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Bowser Calls For Eminent Domain To Bring 55K SF Grocery Store To Ward 7

City officials and leaders from Lidl break ground at the grocer's new location in Skyland Town Center.

Mayor Muriel Bowser is calling on the D.C. Council to support the use of eminent domain in a bid to reanimate stalled plans for a new Ward 7 grocery store.

The District has a preliminary agreement with a major grocer to open a 55K SF location at Capitol Gateway Marketplace, the long-planned development where Walmart backed out of a deal in 2016, Bowser's office said in a release Thursday. 

Bowser said using eminent domain is necessary to move this deal forward, otherwise the site at the intersection of East Capitol Street NE and 58th Street NE could remain empty until 2037.  

"We will restart this long-stalled project and take the steps necessary to deliver a full-service grocer and other retail amenities to the residents of Ward 7," Bowser said in a joint press release with the Office of the Deputy Mayor for Planning and Economic Development. "Our residents and families East of the River deserve an array of fresh and healthy food options and we will not stop until that goal is fulfilled."

The property is owned by the D.C. Housing Authority, a quasi-independent government agency, and it is ground-leased to CG Marketplace LLC, a joint venture of DCHA and A&R Development, the Washington Business Journal reported. It has been planned for a mixed-use project with a grocery store anchor since 2002, but no development has moved forward and the site has remained vacant.

Bowser's efforts to bring more grocers and food access to Wards 7 and 8 have begun to bear fruit recently, as the mayor celebrated the groundbreaking for the city's first Lidl Food Market in Skyland earlier this month. The new grocery store will be the first in the ward in over a decade.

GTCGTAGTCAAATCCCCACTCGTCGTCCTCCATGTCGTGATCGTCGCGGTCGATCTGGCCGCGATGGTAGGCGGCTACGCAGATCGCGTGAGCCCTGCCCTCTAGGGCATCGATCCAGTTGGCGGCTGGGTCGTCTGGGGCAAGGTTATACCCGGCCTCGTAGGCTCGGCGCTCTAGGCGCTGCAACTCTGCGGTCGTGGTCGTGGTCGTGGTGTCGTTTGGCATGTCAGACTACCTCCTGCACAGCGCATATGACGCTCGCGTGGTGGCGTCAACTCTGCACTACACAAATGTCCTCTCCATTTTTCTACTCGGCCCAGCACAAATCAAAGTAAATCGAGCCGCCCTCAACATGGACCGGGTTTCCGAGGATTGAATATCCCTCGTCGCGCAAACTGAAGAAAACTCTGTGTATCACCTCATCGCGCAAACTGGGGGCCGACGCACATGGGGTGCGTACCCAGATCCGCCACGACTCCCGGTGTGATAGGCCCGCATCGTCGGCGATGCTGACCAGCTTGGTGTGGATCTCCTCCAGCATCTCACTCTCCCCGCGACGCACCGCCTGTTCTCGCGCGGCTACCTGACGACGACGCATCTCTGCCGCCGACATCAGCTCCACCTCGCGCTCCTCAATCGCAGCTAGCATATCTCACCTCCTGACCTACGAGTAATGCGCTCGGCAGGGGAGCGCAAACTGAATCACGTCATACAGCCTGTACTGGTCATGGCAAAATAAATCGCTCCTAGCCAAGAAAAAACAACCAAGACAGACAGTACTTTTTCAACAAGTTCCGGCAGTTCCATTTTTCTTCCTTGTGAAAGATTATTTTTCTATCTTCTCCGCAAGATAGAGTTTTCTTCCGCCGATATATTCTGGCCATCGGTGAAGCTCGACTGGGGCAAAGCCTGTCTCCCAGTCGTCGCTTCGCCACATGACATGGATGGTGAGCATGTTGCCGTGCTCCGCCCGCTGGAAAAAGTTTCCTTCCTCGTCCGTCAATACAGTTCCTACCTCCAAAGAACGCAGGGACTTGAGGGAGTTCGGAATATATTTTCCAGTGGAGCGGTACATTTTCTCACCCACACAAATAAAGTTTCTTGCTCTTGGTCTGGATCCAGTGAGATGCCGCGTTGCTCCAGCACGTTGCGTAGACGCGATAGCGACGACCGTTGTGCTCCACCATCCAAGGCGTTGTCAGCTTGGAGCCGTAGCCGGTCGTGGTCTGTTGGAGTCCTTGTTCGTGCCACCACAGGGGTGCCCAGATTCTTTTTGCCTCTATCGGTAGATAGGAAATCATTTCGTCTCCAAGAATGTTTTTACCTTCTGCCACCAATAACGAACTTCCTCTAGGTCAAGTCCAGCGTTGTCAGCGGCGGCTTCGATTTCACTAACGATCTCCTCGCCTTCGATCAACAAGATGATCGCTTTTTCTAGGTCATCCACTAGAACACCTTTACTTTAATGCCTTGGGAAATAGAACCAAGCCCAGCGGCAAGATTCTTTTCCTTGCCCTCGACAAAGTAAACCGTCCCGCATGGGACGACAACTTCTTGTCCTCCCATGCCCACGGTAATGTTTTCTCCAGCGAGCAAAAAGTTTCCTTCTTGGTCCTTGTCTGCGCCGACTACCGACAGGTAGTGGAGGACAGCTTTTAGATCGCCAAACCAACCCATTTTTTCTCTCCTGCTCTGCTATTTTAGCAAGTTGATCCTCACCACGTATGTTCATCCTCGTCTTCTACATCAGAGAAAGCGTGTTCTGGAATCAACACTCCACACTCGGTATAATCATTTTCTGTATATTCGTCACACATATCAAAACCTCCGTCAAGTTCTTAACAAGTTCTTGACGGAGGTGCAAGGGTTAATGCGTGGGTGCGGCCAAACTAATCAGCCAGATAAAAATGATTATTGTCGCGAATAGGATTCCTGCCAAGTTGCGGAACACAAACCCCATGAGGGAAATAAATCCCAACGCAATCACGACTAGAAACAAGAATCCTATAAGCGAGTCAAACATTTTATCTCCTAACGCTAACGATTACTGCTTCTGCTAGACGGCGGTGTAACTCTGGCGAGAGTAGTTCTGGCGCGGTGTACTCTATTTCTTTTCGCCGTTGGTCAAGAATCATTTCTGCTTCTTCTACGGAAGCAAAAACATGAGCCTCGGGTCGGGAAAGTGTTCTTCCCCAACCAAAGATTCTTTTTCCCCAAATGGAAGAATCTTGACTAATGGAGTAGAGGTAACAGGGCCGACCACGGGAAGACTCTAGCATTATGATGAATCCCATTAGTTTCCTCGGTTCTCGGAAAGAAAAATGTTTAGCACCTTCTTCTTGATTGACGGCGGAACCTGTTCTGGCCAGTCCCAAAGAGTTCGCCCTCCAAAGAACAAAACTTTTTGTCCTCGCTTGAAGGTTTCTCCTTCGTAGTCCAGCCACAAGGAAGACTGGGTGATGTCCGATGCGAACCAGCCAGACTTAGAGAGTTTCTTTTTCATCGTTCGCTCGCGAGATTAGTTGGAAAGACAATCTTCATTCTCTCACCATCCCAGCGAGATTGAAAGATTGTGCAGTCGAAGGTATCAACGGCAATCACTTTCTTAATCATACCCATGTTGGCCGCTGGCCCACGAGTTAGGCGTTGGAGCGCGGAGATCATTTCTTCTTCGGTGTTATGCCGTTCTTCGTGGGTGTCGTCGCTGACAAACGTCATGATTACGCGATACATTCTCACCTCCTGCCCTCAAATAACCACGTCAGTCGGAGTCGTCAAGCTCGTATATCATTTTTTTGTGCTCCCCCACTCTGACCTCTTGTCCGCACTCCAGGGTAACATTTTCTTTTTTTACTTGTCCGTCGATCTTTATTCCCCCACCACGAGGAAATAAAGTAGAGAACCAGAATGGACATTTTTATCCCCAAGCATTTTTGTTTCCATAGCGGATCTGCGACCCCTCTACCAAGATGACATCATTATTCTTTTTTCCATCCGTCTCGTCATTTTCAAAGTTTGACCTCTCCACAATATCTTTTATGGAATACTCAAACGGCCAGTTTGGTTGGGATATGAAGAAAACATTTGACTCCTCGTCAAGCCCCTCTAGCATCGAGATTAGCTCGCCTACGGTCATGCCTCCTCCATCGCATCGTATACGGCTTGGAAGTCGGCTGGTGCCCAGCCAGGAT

Previously, Walmart had pledged to occupy the grocery spaces in Skyland and at Capitol Gateway, but backed out of both in 2016, leaving Bowser and other city officials "blood mad."

That left Skyland Town Center, a project into which the city had pumped tens of millions of dollars over two mayoral administrations, without an anchor tenant for years before Lidl agreed to open a store in the W.C. Smith and Rappaport-led project in 2019.

But there is still a long way to go to make up for the gap left not just by Walmart, but decades of underinvestment. Today, just three of the city's 79 full-service grocery stores lie east of the Anacostia River, the mayor's press release said. 

Approximately 82% of the city's food deserts — areas where residents have low rates of car access, a high poverty rate and are located more than half a mile from a grocery store or supermarket — occur in Wards 7 and 8, and that trend has persisted for decades, according to research by the D.C. Policy Center.

Meanwhile, construction on the Capitol Gateway project has stalled since Walmart backed out, indefinitely delaying plans to bring 312 residential units, 18K SF of retail and a sit-down restaurant to the site.

To bring the project forward, DMPED reached a tentative agreement with Walmart wherein the national chain would pay the city $6.685M to take on its sublease. 

A spokesperson for DMPED declined to name the new grocer that has reached a preliminary agreement to open at the project. Ward 7 Council Member Vincent Gray submitted legislation in support of the mayor's plan.

"On Tuesday, our partners on the Council will have the opportunity to work with us to deliver a new supermarket in Ward 7 and fulfill a promise to our residents that was made at the turn of the century," Deputy Mayor John Falcicchio said in the release. "Food justice is an emergency, and together we need to take these immediate, bold actions to deliver it."